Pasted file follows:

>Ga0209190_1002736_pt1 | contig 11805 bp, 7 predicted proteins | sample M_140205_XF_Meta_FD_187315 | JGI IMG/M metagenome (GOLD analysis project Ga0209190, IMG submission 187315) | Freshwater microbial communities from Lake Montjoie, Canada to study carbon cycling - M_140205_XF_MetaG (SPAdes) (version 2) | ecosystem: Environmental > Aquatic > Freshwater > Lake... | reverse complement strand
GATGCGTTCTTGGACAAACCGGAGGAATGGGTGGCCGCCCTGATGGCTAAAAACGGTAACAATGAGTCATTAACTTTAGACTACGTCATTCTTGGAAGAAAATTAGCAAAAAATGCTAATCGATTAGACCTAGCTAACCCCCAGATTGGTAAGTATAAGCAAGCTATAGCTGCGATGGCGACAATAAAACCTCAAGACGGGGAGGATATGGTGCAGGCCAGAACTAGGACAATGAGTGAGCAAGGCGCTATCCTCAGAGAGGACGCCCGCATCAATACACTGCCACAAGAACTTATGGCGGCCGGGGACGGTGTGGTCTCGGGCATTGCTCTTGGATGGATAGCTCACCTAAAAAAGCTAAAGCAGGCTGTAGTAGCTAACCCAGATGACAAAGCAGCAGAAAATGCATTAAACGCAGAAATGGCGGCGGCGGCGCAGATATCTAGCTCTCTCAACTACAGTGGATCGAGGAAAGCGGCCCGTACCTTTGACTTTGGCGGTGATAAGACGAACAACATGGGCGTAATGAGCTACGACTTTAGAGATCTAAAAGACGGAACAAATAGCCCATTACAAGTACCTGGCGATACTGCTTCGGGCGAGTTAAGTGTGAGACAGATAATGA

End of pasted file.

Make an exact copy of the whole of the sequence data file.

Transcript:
>Ga0209190_1002736_pt1 | contig 11805 bp, 7 predicted proteins | sample M_140205_XF_Meta_FD_187315 | JGI IMG/M metagenome (GOLD analysis project Ga0209190, IMG submission 187315) | Freshwater microbial communities from Lake Montjoie, Canada to study carbon cycling - M_140205_XF_MetaG (SPAdes) (version 2) | ecosystem: Environmental > Aquatic > Freshwater > Lake... | reverse complement strand
GATGCGTTCTTGGACAAACCGGAGGAATGGGTGGCCGCCCTGATGGCTAAAAACGGTAACAATGAGTCATTAACTTTAGACTACGTCATTCTTGGAAGAAAATTAGCAAAAAATGCTAATCGATTAGACCTAGCTAACCCCCAGATTGGTAAGTATAAGCAAGCTATAGCTGCGATGGCGACAATAAAACCTCAAGACGGGGAGGATATGGTGCAGGCCAGAACTAGGACAATGAGTGAGCAAGGCGCTATCCTCAGAGAGGACGCCCGCATCAATACACTGCCACAAGAACTTATGGCGGCCGGGGACGGTGTGGTCTCGGGCATTGCTCTTGGATGGATAGCTCACCTAAAAAAGCTAAAGCAGGCTGTAGTAGCTAACCCAGATGACAAAGCAGCAGAAAATGCATTAAACGCAGAAATGGCGGCGGCGGCGCAGATATCTAGCTCTCTCAACTACAGTGGATCGAGGAAAGCGGCCCGTACCTTTGACTTTGGCGGTGATAAGACGAACAACATGGGCGTAATGAGCTACGACTTTAGAGATCTAAAAGACGGAACAAATAGCCCATTACAAGTACCTGGCGATACTGCTTCGGGCGAGTTAAGTGTGAGACAGATAATGA